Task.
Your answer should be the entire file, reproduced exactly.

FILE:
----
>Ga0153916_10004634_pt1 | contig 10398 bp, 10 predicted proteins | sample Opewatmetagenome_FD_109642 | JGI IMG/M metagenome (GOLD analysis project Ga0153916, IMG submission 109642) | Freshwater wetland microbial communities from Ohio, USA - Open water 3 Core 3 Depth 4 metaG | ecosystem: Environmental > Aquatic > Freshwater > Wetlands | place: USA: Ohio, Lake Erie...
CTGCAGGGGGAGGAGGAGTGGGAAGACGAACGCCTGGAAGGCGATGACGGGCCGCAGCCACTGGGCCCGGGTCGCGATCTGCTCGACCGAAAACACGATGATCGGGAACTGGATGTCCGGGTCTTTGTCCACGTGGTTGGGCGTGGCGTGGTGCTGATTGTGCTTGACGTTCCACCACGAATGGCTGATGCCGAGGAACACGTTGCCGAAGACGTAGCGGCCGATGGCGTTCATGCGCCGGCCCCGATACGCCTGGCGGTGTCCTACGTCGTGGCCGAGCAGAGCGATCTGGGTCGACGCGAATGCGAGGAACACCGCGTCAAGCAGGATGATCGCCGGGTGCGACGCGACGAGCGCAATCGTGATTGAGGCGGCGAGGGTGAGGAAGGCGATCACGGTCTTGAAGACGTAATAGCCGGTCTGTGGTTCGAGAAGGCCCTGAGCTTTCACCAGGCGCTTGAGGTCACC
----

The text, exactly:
>Ga0153916_10004634_pt1 | contig 10398 bp, 10 predicted proteins | sample Opewatmetagenome_FD_109642 | JGI IMG/M metagenome (GOLD analysis project Ga0153916, IMG submission 109642) | Freshwater wetland microbial communities from Ohio, USA - Open water 3 Core 3 Depth 4 metaG | ecosystem: Environmental > Aquatic > Freshwater > Wetlands | place: USA: Ohio, Lake Erie...
CTGCAGGGGGAGGAGGAGTGGGAAGACGAACGCCTGGAAGGCGATGACGGGCCGCAGCCACTGGGCCCGGGTCGCGATCTGCTCGACCGAAAACACGATGATCGGGAACTGGATGTCCGGGTCTTTGTCCACGTGGTTGGGCGTGGCGTGGTGCTGATTGTGCTTGACGTTCCACCACGAATGGCTGATGCCGAGGAACACGTTGCCGAAGACGTAGCGGCCGATGGCGTTCATGCGCCGGCCCCGATACGCCTGGCGGTGTCCTACGTCGTGGCCGAGCAGAGCGATCTGGGTCGACGCGAATGCGAGGAACACCGCGTCAAGCAGGATGATCGCCGGGTGCGACGCGACGAGCGCAATCGTGATTGAGGCGGCGAGGGTGAGGAAGGCGATCACGGTCTTGAAGACGTAATAGCCGGTCTGTGGTTCGAGAAGGCCCTGAGCTTTCACCAGGCGCTTGAGGTCACC